Login | Register   
LinkedIn
Google+
Twitter
RSS Feed
Download our iPhone app
TODAY'S HEADLINES  |   ARTICLE ARCHIVE  |   FORUMS  |   TIP BANK
Browse DevX
Sign up for e-mail newsletters from DevX


advertisement
 

Extending Flash MX 2004, Part 4: Solving UI Problems with XUL : Page 5

This article explores the basics of XUL—an XML-based standard for defining user interfaces.


advertisement
Dialog Box Layout
If it is not laid out properly, a dialog box will not function correctly from a user's perspective. XML2UI brings some important page layout concepts with it from XUL. The fundamental requirement of a Graphical User Interface is the ability to neatly arrange input controls.

In XML2UI there are two ways of laying out your dialog boxes. You can either use a grid system with rows and columns or—the better option in my opinion—hboxes, and vboxes, which automatically layout their contents horizontally and vertically respectively.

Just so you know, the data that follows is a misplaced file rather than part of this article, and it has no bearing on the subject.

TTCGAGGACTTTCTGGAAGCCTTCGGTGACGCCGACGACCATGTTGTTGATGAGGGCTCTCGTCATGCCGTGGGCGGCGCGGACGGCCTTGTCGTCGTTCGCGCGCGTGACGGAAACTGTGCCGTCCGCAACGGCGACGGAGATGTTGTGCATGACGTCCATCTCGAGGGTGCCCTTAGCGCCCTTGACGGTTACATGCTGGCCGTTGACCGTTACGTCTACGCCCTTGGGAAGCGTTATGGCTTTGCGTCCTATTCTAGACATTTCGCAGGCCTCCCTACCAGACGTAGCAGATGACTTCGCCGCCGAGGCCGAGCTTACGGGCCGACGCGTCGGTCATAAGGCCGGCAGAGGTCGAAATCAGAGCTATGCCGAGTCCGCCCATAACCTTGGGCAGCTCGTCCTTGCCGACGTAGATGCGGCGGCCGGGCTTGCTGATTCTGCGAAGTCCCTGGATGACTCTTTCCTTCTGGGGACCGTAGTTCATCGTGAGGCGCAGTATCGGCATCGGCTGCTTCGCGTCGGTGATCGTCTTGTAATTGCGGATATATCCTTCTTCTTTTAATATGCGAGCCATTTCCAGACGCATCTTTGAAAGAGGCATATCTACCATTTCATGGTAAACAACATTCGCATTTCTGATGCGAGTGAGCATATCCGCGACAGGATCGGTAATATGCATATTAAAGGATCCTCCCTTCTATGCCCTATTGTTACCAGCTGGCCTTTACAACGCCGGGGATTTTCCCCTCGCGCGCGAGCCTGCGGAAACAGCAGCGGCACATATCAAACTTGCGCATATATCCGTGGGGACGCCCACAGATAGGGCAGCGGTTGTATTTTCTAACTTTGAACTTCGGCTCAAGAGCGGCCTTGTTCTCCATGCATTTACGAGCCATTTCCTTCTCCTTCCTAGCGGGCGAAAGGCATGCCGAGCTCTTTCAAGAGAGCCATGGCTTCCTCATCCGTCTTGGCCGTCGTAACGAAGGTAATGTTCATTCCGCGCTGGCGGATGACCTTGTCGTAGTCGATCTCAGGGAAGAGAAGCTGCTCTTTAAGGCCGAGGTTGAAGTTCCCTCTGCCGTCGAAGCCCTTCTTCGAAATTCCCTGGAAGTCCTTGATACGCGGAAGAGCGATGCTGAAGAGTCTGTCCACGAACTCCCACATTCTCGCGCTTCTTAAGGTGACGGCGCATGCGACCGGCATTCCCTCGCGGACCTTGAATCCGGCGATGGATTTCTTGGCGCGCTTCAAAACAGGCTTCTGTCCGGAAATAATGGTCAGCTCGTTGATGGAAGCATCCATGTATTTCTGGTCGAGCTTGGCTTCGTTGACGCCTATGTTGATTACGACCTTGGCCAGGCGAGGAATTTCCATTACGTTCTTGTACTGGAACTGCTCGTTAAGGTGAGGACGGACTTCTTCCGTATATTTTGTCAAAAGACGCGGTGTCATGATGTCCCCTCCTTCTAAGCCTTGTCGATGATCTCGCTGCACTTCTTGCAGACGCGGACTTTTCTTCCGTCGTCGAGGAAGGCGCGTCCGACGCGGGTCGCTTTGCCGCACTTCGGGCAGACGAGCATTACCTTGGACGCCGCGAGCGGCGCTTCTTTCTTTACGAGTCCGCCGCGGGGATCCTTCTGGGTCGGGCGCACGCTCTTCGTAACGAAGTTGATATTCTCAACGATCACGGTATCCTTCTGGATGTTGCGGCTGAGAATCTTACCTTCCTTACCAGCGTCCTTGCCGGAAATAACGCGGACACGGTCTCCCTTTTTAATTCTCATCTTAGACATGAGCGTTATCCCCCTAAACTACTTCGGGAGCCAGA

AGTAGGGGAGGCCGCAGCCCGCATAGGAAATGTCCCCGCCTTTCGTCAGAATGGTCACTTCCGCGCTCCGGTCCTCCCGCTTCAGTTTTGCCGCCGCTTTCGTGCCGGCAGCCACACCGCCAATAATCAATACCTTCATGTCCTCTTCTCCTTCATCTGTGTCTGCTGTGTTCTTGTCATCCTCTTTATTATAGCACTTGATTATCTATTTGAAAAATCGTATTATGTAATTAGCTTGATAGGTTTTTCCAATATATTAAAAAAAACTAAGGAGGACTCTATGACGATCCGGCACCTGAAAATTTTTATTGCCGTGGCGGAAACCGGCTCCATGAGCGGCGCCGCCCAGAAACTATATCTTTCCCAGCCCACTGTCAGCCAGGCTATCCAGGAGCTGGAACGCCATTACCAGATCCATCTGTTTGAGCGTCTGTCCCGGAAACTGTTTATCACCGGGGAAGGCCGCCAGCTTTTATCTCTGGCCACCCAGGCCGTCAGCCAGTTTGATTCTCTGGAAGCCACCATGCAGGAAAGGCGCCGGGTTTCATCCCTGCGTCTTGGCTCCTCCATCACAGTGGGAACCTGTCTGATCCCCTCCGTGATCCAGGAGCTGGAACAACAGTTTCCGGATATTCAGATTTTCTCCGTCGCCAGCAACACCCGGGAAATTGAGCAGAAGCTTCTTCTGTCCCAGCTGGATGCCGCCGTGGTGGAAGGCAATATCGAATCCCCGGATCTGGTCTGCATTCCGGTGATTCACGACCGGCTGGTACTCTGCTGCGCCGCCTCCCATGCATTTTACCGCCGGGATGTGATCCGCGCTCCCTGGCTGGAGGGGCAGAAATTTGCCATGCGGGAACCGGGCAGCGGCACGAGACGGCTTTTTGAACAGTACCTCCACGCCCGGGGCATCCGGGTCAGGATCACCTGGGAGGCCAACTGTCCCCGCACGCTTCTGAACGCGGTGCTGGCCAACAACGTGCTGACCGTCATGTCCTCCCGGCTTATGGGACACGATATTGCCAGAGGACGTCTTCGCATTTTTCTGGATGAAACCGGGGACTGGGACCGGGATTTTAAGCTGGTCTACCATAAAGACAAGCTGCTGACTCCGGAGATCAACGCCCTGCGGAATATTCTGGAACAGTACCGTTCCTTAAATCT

Grid Layout
Firstly let's discuss how to use the grid system to layout your content.

To specify a grid to layout your content, you use the 'grid' node. The 'grid' node is used to group together a collection of columns and rows. The columns and rows are simply containers and cannot be seen. The columns and/or rows you specify in your grid are used either as white space or to position interface controls. The 'grid' node should contain either a 'columns' node, a 'rows' node or both:

<grid> <columns>…</columns> <rows>…</rows> </grid>

Figure 9. Grid Layout: This is a sample grid that contains two columns and each column has two rows.
Inside the 'columns' node, you define one or more empty 'column' nodes, each one adds a new column to your virtual layout grid. Remember that columns run from left to right. It is recommended that you don't place any nodes within your column nodes, but if you do each node contained within a 'column' node is placed inside each successive row in the grid. The column with the most child nodes determines the number of rows in each column.